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Ukraine's Next 25 Years

Moving Forward Under a Permanent Russian Threat

Emergency workers inspect a damaged bridge in eastern Ukraine, January 21, 2015. Reuters

As Ukrainians celebrate the 25th anniversary of their independence this year, they would do well to remember that the next 25 years will be far more important—and difficult—than the last.

Ukraine declared independence on August 24, 1991, in exceptionally favorable geopolitical circumstances: the Soviet empire was disintegrating; its Russian successor state was democratically inclined and militarily weak; the United States, the world’s sole superpower, was determined to promote democracy around the world; NATO had proved its mettle and was soon to expand; and Europe was brimming with the self-confidence that would culminate in the formation of the European Union.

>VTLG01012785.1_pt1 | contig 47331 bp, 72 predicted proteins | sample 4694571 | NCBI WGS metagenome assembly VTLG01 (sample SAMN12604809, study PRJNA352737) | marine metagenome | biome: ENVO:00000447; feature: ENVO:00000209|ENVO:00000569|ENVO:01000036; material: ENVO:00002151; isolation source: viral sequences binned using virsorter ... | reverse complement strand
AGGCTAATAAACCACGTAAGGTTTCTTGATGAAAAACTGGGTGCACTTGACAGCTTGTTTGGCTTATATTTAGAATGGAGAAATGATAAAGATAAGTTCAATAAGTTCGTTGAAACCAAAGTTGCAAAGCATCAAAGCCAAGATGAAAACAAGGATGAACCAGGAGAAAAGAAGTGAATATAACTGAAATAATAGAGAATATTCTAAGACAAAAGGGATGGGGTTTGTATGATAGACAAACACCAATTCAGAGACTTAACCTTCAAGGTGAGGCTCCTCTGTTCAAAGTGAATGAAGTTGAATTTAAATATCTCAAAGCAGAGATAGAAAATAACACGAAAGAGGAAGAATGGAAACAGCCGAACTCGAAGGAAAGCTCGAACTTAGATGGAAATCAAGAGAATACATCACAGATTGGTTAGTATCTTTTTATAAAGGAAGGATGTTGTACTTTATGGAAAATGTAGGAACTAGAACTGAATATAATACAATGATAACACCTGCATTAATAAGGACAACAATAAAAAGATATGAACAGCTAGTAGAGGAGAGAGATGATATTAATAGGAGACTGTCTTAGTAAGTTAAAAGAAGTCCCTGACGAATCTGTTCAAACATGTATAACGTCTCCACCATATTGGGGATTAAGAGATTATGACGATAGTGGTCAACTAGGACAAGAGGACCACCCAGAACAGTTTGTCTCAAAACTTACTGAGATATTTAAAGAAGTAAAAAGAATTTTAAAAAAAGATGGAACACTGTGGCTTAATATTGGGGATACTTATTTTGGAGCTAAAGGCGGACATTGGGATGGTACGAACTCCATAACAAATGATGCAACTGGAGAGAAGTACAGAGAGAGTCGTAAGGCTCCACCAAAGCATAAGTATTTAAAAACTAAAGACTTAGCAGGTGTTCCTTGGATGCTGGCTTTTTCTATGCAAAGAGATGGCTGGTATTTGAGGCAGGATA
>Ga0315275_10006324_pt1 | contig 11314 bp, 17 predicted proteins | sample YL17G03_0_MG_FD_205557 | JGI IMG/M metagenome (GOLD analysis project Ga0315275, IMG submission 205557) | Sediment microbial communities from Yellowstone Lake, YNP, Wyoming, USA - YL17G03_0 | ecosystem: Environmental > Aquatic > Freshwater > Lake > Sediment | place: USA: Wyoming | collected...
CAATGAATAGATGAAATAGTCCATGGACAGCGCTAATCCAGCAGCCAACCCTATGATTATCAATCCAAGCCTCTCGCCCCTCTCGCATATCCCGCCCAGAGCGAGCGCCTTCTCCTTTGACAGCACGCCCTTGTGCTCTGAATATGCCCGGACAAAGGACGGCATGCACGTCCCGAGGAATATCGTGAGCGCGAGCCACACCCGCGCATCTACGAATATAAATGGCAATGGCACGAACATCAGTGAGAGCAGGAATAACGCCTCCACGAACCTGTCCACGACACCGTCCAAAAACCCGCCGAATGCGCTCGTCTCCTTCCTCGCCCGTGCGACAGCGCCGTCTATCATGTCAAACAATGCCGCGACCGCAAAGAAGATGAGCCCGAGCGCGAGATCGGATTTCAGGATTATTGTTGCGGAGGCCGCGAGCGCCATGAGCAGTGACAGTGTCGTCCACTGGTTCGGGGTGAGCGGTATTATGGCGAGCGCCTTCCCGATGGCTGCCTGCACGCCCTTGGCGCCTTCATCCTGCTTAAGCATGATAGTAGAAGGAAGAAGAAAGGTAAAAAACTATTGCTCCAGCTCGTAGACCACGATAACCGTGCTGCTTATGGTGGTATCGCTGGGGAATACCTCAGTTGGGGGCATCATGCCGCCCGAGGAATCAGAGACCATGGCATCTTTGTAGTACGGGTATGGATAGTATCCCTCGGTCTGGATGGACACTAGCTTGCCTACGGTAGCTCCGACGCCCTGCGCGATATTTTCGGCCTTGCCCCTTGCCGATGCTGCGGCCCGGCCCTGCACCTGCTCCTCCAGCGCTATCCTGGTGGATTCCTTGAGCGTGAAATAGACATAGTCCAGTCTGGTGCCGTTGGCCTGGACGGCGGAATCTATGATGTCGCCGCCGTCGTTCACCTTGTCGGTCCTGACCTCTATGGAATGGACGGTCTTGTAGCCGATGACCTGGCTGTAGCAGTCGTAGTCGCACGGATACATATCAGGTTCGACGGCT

Under such benign conditions, Ukraine could neglect fundamental systemic reform and simply get by, as it did for many of its 25 years.

This period of fair weather has ended, and the approaching storm clouds will require Ukraine to cope with far more challenging, as well as existentially threatening, conditions. In order

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